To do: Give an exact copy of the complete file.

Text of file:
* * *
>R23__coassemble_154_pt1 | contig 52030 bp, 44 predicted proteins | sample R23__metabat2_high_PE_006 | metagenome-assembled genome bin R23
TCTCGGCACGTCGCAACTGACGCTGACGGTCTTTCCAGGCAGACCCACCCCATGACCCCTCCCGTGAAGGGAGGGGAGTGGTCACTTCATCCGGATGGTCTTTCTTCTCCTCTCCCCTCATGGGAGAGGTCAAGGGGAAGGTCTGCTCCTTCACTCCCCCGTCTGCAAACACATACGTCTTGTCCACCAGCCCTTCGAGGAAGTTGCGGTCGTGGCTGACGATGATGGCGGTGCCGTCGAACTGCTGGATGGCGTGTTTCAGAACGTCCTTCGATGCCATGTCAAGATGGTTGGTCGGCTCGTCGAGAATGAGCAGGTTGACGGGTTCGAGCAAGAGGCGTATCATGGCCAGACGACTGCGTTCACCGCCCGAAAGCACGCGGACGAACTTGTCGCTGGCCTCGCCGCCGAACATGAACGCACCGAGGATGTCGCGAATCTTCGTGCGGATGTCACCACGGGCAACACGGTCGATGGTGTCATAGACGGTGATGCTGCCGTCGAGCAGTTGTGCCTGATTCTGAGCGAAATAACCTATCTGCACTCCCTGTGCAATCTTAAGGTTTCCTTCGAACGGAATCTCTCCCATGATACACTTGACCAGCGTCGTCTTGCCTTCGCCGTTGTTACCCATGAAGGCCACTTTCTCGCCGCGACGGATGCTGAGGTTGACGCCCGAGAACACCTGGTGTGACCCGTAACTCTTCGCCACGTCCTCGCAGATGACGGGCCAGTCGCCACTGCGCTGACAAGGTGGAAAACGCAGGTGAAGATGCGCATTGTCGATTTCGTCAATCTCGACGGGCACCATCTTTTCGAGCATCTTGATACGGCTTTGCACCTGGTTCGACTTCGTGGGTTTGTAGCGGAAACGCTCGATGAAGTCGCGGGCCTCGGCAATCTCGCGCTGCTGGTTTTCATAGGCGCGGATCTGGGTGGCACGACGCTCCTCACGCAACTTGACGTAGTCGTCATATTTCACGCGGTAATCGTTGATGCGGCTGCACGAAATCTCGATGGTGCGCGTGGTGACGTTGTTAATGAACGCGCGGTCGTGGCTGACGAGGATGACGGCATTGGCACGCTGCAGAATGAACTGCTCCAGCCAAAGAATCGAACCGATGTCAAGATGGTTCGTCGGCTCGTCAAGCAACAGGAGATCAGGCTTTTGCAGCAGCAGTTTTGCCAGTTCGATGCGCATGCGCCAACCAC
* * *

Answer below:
>R23__coassemble_154_pt1 | contig 52030 bp, 44 predicted proteins | sample R23__metabat2_high_PE_006 | metagenome-assembled genome bin R23
TCTCGGCACGTCGCAACTGACGCTGACGGTCTTTCCAGGCAGACCCACCCCATGACCCCTCCCGTGAAGGGAGGGGAGTGGTCACTTCATCCGGATGGTCTTTCTTCTCCTCTCCCCTCATGGGAGAGGTCAAGGGGAAGGTCTGCTCCTTCACTCCCCCGTCTGCAAACACATACGTCTTGTCCACCAGCCCTTCGAGGAAGTTGCGGTCGTGGCTGACGATGATGGCGGTGCCGTCGAACTGCTGGATGGCGTGTTTCAGAACGTCCTTCGATGCCATGTCAAGATGGTTGGTCGGCTCGTCGAGAATGAGCAGGTTGACGGGTTCGAGCAAGAGGCGTATCATGGCCAGACGACTGCGTTCACCGCCCGAAAGCACGCGGACGAACTTGTCGCTGGCCTCGCCGCCGAACATGAACGCACCGAGGATGTCGCGAATCTTCGTGCGGATGTCACCACGGGCAACACGGTCGATGGTGTCATAGACGGTGATGCTGCCGTCGAGCAGTTGTGCCTGATTCTGAGCGAAATAACCTATCTGCACTCCCTGTGCAATCTTAAGGTTTCCTTCGAACGGAATCTCTCCCATGATACACTTGACCAGCGTCGTCTTGCCTTCGCCGTTGTTACCCATGAAGGCCACTTTCTCGCCGCGACGGATGCTGAGGTTGACGCCCGAGAACACCTGGTGTGACCCGTAACTCTTCGCCACGTCCTCGCAGATGACGGGCCAGTCGCCACTGCGCTGACAAGGTGGAAAACGCAGGTGAAGATGCGCATTGTCGATTTCGTCAATCTCGACGGGCACCATCTTTTCGAGCATCTTGATACGGCTTTGCACCTGGTTCGACTTCGTGGGTTTGTAGCGGAAACGCTCGATGAAGTCGCGGGCCTCGGCAATCTCGCGCTGCTGGTTTTCATAGGCGCGGATCTGGGTGGCACGACGCTCCTCACGCAACTTGACGTAGTCGTCATATTTCACGCGGTAATCGTTGATGCGGCTGCACGAAATCTCGATGGTGCGCGTGGTGACGTTGTTAATGAACGCGCGGTCGTGGCTGACGAGGATGACGGCATTGGCACGCTGCAGAATGAACTGCTCCAGCCAAAGAATCGAACCGATGTCAAGATGGTTCGTCGGCTCGTCAAGCAACAGGAGATCAGGCTTTTGCAGCAGCAGTTTTGCCAGTTCGATGCGCATGCGCCAACCAC